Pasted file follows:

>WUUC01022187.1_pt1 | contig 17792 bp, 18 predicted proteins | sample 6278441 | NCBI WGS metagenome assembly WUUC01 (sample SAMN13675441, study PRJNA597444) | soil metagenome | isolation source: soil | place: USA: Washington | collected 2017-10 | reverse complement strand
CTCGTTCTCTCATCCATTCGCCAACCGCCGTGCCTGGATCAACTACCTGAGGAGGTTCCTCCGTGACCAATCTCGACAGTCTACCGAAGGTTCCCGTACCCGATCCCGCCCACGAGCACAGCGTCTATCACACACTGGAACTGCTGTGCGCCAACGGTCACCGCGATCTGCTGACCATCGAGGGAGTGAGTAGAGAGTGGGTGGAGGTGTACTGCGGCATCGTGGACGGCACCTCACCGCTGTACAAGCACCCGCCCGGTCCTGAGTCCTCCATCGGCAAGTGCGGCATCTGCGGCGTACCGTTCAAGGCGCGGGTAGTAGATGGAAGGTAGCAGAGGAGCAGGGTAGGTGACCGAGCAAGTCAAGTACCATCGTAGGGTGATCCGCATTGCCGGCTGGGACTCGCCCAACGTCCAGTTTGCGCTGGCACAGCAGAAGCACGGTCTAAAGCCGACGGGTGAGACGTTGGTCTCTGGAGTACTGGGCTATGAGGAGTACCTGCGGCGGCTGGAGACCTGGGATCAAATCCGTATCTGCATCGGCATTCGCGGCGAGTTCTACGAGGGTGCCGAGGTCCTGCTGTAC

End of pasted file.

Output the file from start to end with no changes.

>WUUC01022187.1_pt1 | contig 17792 bp, 18 predicted proteins | sample 6278441 | NCBI WGS metagenome assembly WUUC01 (sample SAMN13675441, study PRJNA597444) | soil metagenome | isolation source: soil | place: USA: Washington | collected 2017-10 | reverse complement strand
CTCGTTCTCTCATCCATTCGCCAACCGCCGTGCCTGGATCAACTACCTGAGGAGGTTCCTCCGTGACCAATCTCGACAGTCTACCGAAGGTTCCCGTACCCGATCCCGCCCACGAGCACAGCGTCTATCACACACTGGAACTGCTGTGCGCCAACGGTCACCGCGATCTGCTGACCATCGAGGGAGTGAGTAGAGAGTGGGTGGAGGTGTACTGCGGCATCGTGGACGGCACCTCACCGCTGTACAAGCACCCGCCCGGTCCTGAGTCCTCCATCGGCAAGTGCGGCATCTGCGGCGTACCGTTCAAGGCGCGGGTAGTAGATGGAAGGTAGCAGAGGAGCAGGGTAGGTGACCGAGCAAGTCAAGTACCATCGTAGGGTGATCCGCATTGCCGGCTGGGACTCGCCCAACGTCCAGTTTGCGCTGGCACAGCAGAAGCACGGTCTAAAGCCGACGGGTGAGACGTTGGTCTCTGGAGTACTGGGCTATGAGGAGTACCTGCGGCGGCTGGAGACCTGGGATCAAATCCGTATCTGCATCGGCATTCGCGGCGAGTTCTACGAGGGTGCCGAGGTCCTGCTGTAC